Green Fields

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Robin Bullock - Green FieldsOut of Print


The Instrumental folk music of Ireland and Scotland has traditionally been the province of high-pitched, single-line melody instruments such as fiddle, flute, pennywhistle, accordion and bagpipes. In its purest form, the melody was played without accompaniment, except for the occasional bodhran (goatskin drum), and this lack of harmonic embellishment resulted in the development of great melodic complexity. When the music began to be recorded commercially in the 1920s, piano was often used for accompaniment, but that was probably in deference to uninitiated listeners, and it wasn't until the "folk boom" of the '50s and '60s and with it, the advent of the rock and roll era that acoustic guitar accompaniment began to be accepted into Celtic bands and informal music ".sessions".

At about the same time Irish musicians such as Johnny Moynihan, Donal Lunny, Andy Irvine and Alee Finn, to name a few, began experimenting with the Greek bouzouki and discovered that its spiky, ringing tone was perfectly suited to either melody or accompaniment of the traditional dance tunes. This long-necked, bowl-backed cousin to the lute, mandolin and balalaika then began to evolve into a flat-backed, mandolin-like form, until the name bouzouki was no longer strictly applicable. Luthier Stefan Sobell (whose instrument I play on this recording) suggested the name cittern, which throughout the Renaissance and Baroque eras referred to a family of instruments with wire strings in pairs, played with a pick. The modern-day cittern is basically a large mandolin, usually with either eight or ten strings, which can be tuned a variety of ways. I play an eight-string version which I tune G-d-a-d' or G-d-a-e' (one octave below a mandolin).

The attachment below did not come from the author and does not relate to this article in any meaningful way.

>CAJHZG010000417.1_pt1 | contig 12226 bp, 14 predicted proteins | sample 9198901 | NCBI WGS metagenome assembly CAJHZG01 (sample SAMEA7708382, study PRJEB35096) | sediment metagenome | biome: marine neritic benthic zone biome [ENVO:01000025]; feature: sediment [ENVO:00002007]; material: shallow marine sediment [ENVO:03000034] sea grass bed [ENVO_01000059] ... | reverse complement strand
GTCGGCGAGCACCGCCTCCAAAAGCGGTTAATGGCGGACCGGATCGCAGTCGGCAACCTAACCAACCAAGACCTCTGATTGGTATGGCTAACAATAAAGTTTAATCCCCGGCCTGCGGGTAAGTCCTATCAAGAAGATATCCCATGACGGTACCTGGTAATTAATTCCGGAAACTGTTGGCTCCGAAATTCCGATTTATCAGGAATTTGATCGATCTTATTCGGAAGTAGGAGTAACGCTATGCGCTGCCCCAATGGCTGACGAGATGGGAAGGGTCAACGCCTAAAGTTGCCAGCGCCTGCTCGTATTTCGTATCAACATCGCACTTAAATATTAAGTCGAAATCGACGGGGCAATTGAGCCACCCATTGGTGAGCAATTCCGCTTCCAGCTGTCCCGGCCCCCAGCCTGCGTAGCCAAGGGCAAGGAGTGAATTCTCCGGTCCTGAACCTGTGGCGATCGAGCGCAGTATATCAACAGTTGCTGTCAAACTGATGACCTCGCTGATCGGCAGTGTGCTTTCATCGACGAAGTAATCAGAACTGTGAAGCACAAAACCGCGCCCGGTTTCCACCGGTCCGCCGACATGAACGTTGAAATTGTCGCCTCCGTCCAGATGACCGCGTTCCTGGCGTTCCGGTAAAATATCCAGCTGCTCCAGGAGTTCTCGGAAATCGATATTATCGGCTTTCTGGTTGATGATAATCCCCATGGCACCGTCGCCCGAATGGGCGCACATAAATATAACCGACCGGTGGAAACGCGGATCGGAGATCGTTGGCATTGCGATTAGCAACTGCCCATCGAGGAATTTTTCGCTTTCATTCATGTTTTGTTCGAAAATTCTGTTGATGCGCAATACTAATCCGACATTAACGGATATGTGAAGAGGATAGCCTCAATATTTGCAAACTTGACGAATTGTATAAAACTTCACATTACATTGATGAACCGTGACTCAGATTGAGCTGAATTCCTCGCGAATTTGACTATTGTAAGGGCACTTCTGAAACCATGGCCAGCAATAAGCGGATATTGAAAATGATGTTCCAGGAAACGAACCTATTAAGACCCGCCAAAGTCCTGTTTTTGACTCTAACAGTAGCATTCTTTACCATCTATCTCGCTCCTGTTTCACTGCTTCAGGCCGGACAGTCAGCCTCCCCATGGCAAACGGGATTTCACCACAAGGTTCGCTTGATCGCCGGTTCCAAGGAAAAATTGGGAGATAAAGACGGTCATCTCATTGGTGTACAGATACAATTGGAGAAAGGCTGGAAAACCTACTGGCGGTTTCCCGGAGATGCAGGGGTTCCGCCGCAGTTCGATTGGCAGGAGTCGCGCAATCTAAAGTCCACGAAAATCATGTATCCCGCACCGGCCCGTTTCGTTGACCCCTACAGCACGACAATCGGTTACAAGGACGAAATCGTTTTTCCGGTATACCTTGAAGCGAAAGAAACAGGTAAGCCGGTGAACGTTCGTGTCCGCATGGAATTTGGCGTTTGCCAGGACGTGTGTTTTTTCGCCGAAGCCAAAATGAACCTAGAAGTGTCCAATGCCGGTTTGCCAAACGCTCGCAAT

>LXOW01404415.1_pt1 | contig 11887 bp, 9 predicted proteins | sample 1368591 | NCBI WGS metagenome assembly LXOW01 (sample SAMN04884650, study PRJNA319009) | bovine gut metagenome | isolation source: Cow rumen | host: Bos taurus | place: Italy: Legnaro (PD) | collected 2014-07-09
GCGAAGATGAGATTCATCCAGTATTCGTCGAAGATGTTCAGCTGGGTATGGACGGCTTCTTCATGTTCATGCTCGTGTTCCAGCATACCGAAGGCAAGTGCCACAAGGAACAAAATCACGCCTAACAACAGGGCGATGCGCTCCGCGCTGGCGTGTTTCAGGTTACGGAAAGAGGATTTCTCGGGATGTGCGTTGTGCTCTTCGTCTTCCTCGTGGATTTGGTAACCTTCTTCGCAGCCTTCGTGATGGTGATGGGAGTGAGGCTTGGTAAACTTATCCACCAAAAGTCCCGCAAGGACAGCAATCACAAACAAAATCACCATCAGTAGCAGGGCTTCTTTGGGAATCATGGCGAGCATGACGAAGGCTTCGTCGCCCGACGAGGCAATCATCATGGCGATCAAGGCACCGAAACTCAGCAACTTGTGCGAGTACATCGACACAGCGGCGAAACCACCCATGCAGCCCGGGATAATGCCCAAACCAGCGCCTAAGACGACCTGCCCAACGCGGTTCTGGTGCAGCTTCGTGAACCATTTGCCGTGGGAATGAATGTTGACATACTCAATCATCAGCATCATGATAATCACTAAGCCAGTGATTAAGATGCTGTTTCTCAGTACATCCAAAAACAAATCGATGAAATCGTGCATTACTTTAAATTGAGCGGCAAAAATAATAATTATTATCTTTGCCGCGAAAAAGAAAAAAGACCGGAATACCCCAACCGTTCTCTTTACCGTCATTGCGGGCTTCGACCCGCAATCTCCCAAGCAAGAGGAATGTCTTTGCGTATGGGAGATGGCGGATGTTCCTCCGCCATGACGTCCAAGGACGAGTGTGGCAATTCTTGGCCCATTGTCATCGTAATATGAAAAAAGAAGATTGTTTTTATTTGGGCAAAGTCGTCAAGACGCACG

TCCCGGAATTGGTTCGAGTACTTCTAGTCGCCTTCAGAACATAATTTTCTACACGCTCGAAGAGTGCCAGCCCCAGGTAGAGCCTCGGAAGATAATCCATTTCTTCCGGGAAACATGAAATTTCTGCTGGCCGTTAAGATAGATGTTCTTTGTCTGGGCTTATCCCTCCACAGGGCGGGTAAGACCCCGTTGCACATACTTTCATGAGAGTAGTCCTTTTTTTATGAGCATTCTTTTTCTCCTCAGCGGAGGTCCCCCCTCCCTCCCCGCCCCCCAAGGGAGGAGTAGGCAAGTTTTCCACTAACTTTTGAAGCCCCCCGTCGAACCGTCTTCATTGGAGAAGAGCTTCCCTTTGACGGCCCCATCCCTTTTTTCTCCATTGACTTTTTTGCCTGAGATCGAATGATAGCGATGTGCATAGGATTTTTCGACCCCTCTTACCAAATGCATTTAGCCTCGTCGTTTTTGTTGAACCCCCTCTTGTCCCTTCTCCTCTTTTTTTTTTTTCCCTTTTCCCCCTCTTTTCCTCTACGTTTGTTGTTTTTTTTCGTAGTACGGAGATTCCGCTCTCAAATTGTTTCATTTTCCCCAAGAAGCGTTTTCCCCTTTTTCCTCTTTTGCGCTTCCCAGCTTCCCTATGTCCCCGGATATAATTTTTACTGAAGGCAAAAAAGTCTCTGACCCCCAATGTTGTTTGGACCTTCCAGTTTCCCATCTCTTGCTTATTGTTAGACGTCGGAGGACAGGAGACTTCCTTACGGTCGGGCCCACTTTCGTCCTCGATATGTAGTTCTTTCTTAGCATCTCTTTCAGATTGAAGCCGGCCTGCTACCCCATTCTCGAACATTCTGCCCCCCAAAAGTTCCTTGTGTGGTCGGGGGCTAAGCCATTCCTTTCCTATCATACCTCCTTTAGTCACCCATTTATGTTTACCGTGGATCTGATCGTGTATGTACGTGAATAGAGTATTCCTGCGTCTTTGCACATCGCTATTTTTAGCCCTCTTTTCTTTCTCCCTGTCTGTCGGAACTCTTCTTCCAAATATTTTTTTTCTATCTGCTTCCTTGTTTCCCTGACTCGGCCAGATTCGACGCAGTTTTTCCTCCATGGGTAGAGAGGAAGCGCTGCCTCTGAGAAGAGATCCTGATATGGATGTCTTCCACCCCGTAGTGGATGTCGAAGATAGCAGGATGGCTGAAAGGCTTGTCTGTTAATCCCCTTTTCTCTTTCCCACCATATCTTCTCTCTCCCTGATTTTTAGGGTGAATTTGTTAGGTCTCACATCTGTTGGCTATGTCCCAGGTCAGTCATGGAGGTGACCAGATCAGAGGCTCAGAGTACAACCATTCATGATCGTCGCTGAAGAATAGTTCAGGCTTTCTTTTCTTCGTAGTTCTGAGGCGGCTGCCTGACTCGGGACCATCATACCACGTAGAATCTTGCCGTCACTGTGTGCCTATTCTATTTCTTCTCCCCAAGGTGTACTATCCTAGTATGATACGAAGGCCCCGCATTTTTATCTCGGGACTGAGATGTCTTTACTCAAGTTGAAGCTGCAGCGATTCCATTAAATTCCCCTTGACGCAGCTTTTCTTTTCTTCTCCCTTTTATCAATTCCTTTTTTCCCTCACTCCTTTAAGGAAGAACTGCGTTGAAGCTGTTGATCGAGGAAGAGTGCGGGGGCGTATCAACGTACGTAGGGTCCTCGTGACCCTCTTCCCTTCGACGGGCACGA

While the cittern and guitar are now accepted, and even necessary, elements in traditional Celtic music, they still tend to be considered backup instruments for the most part, and it's rare indeed to hear them featured as lead voices for an entire album (although the work of citternist Gerald  Trimble and guitarist Dave Macisaac, among others, should be noted). On this recording, I have attempted to demonstrate the warmth and intimacy that these instruments are capable of bringing to the music, and perhaps contribute a few of my own ideas to the tradition as well. To that end, I have availed myself of modern multitrack recording technology, which enables me to play all the instrumental parts on my own - an unorthodox way surely, to record music that by its nature is largely social, but I can only hope that the result is worth it. Cheers!

 The Music

  1. The Pivot Brig / The Three Drummers / The Wandering Minstrel:  The program gets underway with three spirited Irish jigs. I found the first in Cole's 1000 Fiddle Tunes and the other two are well-loved session standards. Play this track loud. (Two citterns, guitar, bass guitar, fiddle)
  2. Luke Dylan / O´Flinn:  Two compositions of Ireland's legendary bard Turlough O´Carolan (1670-1738), a blind, itinerant harper renowned both in his own time and in ours. (Guitar, two citterns)
  3. The Dunmore Lasses / Crockett´s Honeymoon / The Landsdowne Lass:  The first reel is another session favorite, while the second came from my friend Freyda Epstein, a fine singer and fiddler from Charlottesville, Virginia. Despite being an American tune, it seems to fit right in; it's also known as "Crockett´s Hornpipe" and is sometimes attributed to Davy Crockett himself! The third reel is a composition of sligo flute and whistle master Josie MacDermott. (Three guitars, bass guitar)